Facts: A court order adjudicated Father to be the Child’s father, but the order did not address conservatorship. Subsequently, Father filed a suit affecting the parent child relationship (SAPCR) seeking sole managing conservatorship. A temporary order granted Father temporary sole managing conservatorship. Father had to get a writ of attachment to get possession of the Child from Mother. Subsequently, the SAPCR was dismissed for want of prosecution. A few years later, Mother drove to a hotel where the Child was staying with family and took the Child without giving notice to Father. Father filed another SAPCR seeking the exclusive right to designate the Child’s residence and sought to transfer the case to where the Child had been living for the prior six months. Mother alleged that transfer was inappropriate because the Child had been living illegally with Father. After a hearing, the trial court denied Father’s motion to transfer, so he filed a petition for writ of mandamus. Holding: Writ of Mandamus Conditionally Granted.  Opinion: Father’s affidavit averred that the Child had resided in another county for at least six months, and Mother did not controvert that fact. Although Mother may not have wanted the Child to go with Father, Father’s possession of the Child was not “illegal” because a temporary order gave him the right to designate the Child’s residence.  Family Law Section, State Bar of Texas  12/23/2015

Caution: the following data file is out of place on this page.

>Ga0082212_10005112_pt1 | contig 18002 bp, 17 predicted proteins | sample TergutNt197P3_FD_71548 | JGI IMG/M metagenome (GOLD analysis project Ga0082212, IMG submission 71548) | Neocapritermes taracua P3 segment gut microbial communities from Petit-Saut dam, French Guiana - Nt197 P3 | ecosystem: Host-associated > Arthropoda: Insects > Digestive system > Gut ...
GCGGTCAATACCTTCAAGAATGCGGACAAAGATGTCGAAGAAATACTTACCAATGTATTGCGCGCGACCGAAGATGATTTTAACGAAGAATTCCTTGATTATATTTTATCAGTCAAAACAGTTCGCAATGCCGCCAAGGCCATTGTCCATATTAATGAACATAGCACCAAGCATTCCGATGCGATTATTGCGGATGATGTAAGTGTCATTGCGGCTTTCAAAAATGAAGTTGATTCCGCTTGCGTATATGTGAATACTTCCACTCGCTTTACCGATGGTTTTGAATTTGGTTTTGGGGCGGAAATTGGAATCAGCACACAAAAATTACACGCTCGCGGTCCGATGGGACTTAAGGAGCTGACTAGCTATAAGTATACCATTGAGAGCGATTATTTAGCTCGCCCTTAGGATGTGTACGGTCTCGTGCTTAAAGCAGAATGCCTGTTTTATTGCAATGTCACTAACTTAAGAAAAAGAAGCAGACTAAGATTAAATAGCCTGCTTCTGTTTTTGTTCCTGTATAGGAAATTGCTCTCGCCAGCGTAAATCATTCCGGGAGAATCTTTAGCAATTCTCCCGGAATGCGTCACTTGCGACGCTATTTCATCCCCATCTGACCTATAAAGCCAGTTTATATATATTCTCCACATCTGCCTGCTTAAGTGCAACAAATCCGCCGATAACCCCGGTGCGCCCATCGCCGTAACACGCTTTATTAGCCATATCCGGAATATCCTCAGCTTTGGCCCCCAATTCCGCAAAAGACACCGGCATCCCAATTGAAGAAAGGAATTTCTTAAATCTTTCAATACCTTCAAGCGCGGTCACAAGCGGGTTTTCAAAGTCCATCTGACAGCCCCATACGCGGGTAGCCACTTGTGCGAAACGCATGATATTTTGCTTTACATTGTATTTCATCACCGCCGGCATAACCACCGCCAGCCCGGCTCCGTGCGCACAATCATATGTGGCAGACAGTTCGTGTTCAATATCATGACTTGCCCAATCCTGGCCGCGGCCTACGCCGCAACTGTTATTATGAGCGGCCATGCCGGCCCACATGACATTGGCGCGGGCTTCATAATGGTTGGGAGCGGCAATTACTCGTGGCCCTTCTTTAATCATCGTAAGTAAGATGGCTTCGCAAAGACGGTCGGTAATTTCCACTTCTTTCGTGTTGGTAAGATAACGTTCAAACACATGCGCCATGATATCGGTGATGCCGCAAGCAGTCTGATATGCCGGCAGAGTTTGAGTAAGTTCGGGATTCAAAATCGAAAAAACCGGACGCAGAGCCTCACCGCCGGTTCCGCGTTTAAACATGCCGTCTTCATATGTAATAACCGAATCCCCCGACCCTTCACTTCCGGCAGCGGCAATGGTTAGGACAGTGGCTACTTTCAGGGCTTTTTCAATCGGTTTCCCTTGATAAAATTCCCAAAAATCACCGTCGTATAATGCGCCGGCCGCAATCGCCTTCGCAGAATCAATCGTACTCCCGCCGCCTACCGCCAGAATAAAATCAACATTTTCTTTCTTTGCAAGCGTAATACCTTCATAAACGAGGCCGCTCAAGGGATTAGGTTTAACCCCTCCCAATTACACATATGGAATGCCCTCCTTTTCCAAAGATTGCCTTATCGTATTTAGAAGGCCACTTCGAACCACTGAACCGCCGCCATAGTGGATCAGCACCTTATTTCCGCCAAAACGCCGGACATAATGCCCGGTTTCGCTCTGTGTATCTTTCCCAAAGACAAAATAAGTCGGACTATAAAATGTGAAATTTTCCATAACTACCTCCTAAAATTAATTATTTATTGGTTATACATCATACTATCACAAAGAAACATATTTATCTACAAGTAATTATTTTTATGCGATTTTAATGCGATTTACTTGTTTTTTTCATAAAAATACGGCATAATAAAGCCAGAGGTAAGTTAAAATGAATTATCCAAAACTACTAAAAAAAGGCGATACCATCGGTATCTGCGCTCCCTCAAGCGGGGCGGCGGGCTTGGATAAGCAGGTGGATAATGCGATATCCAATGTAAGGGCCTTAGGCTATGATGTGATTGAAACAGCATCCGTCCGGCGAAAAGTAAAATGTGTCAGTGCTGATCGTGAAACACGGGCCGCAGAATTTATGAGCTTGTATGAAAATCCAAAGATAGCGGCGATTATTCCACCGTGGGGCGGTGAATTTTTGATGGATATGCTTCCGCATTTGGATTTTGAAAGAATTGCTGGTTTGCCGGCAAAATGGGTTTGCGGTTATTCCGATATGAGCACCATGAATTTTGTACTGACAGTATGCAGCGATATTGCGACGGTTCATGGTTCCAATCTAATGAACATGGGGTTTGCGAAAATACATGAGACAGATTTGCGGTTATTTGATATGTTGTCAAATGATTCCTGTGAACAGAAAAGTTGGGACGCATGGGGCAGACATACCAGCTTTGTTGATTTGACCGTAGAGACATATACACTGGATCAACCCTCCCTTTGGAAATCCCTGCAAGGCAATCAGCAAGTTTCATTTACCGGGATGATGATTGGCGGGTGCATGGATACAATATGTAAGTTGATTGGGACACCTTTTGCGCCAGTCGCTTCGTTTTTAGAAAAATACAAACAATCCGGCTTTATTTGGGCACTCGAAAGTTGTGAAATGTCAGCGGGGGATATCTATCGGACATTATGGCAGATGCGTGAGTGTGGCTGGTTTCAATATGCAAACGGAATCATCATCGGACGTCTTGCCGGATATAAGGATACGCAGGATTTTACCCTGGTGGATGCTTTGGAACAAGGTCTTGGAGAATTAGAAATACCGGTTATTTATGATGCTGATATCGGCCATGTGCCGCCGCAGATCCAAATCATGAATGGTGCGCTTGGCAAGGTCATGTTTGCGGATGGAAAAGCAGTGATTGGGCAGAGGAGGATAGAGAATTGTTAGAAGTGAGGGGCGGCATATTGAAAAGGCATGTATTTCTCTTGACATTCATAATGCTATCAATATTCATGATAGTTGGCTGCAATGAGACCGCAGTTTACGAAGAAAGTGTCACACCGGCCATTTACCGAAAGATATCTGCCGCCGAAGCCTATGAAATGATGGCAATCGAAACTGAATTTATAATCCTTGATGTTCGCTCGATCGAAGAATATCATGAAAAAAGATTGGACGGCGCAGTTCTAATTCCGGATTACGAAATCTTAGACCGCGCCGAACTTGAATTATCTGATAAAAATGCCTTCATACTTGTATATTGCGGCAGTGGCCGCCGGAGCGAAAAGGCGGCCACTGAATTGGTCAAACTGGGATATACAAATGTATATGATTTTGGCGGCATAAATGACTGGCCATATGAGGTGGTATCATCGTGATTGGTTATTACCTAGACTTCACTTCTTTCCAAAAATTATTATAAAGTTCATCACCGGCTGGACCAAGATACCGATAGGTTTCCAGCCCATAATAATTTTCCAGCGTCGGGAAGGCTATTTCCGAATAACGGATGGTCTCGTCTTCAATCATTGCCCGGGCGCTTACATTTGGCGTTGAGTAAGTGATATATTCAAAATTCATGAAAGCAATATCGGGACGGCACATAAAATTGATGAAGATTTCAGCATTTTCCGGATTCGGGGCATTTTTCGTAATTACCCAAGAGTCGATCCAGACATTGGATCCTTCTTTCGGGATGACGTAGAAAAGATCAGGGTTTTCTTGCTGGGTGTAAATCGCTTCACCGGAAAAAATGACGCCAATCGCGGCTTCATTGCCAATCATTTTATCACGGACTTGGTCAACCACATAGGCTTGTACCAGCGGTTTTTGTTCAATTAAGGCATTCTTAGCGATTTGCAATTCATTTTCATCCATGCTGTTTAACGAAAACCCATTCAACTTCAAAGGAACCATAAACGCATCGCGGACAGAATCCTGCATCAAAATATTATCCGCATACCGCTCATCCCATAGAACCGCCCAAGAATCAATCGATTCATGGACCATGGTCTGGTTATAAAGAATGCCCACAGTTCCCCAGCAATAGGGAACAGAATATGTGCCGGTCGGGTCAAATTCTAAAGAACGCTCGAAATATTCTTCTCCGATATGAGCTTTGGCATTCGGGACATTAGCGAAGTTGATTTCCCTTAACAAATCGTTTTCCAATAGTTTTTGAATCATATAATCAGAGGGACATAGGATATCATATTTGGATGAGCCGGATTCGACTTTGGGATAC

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This information is designed to assist you in answering some basic questions regarding family law issues.

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